The past 12 months have highlighted numerous cybersecurity challenges, as companies adapt to the “new normal” of remote and hybrid working, including increased vulnerability and new risks.
To better understand these dynamics and the context of the current business and security landscape, we collaborated with the International Data Corporation (IDC) to ask small-to-medium and large businesses in six countries across Central & Eastern Europe (Russia, Poland, the Czech Republic, Greece, Hungary, and Romania) about their cybersecurity strategy.
Conducted from September to November 2020, the cross-industry study surveyed security and IT professionals and business leaders, revealing that security has escalated in importance.
9 in 10 companies plan to maintain or increase their security budget in the coming 2 years, according to the research.
This commitment will be important: the survey also found that over half of businesses currently do not have a comprehensive security strategy in place, despite a significant majority of respondents saying they were ‘satisfied’ with their organization’s current security.
Security that helps, not hampers
Many companies have already recognized that the shift to remote working has the potential to increase vulnerability, with 79% of respondents pinpointing secure access to corporate networks from the home office or other remote location as their main area of focus, replacing perennial number one endpoint protection (69%).
However, many other well-recognized cybersecurity threats, including ransomware, malware, and phishing attempts, also remain concerns, serving as a reminder that any approach to securing a business and its digital assets has to be both comprehensive as well as agile.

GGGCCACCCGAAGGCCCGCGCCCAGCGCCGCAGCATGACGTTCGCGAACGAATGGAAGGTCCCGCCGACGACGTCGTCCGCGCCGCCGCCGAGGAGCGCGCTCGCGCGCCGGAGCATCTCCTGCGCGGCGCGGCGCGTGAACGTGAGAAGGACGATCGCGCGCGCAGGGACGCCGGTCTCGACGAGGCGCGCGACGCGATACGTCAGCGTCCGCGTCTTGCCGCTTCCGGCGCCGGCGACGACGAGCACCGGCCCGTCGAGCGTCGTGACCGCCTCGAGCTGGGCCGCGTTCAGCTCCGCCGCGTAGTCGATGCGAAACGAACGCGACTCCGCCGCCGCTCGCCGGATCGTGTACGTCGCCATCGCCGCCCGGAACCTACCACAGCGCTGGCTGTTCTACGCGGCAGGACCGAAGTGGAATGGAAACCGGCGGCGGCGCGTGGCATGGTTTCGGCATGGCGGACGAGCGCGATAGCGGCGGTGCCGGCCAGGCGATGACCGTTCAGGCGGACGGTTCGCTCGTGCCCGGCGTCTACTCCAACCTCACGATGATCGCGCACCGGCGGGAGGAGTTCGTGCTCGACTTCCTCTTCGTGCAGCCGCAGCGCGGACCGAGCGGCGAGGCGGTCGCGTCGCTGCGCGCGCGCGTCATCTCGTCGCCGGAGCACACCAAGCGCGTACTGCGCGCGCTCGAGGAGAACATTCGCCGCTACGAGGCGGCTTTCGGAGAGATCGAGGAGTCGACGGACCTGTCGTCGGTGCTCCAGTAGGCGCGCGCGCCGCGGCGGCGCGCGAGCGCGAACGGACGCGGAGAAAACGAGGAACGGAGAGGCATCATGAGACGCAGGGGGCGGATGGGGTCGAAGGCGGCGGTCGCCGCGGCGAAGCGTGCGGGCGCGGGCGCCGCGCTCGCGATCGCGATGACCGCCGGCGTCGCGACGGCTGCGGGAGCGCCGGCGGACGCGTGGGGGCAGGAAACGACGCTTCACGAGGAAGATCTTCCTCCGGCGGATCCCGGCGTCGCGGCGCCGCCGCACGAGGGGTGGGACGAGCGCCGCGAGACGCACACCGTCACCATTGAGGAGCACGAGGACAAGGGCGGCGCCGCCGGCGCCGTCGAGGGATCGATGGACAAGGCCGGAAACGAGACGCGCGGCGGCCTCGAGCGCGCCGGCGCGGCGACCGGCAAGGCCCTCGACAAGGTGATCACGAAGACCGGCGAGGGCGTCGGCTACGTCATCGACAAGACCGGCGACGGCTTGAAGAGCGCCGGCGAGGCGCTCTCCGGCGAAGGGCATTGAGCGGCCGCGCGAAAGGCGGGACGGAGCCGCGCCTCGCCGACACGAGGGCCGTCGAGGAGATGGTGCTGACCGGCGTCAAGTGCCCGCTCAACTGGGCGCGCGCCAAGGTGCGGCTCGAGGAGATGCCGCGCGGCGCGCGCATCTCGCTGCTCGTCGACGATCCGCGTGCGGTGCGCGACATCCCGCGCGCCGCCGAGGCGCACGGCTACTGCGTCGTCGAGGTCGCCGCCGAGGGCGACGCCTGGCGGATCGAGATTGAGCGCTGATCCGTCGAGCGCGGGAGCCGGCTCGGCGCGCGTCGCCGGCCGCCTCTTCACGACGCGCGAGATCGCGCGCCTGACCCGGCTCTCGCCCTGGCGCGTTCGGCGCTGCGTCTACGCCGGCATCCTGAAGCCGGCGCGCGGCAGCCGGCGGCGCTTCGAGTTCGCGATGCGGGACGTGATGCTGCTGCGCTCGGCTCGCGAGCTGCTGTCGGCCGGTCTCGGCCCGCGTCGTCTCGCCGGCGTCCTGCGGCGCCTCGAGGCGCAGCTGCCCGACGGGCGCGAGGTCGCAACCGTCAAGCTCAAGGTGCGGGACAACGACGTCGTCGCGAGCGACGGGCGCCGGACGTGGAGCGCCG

As companies look to up-level their security strategy, a key consideration is the built-in security capabilities of the technology infrastructure and applications they use and how effective they are working together. Organizations are looking to enhance compliance with security policies, including streamlining how workers sign into systems, to avoid the risks and inefficiencies associated with having a patchwork of different tools. platforms and process.
Cloud-based solutions are gaining popularity
86% of businesses indicate satisfaction with their security measures, yet the majority lack comprehensive security strategies. This may mean some have a false sense of security, especially looking forward. It’s vitally important that security is managed dynamically to maintain protection from threats that are constantly evolving, and attacks that are becoming more sophisticated every day.
“To that end, cloud solutions are increasingly seen as the way to go, with 54% of respondents saying that they plan to migrate to the cloud within two years. This shift bodes well for businesses looking to stay agile in their approach as cloud-based solutions typically more secure and offer faster security upgrades,” said Andrey Savchuk, Head of Enterprise Sales for Security, Compliance and Identity, Microsoft CEE.
Equipping employees to safeguard security
The survey also highlighted an increasing importance for both employees and IT pros to have up-to-date skills.
In 2020 most organizations (54%) only provided security training on an ad-hoc basis. However, this looks set to change as businesses are prioritize skilling as a key path to enhancing their security. The survey found 68% of companies plan to provide cybersecurity training for employees within the next two years; with 56% focusing further on increasing technical knowledge of IT.
Future-proofing security postures
The past 12 months have brought unprecedented change to every part of the way we work and stimulated many organizations to accelerate their digital transformation. The survey findings highlight the need for a proactive approach to cybersecurity to match that rapid evolution.
Managers in Europe expect that only 5% of employees will return to office work permanently. In order to mitigate the risk involved in securing a remote workforce, business leaders need to support their employees; both with education and awareness-raising around cyber hygiene and, most of all, by providing tools that limit the harm while still enabling them to do their jobs.
Technology, such as the cloud, will have a key role to play in shaping future-proof cybersecurity practices, at a time when digital possibilities continue to shape the ways in which we interact, work and do business.
As we’ve said before, here at Microsoft we are “for defenders, with defenders, and we are defenders ourselves” and we look forward to partnering with customers throughout the region in ensuring secure environments for companies to operate, recover and grow.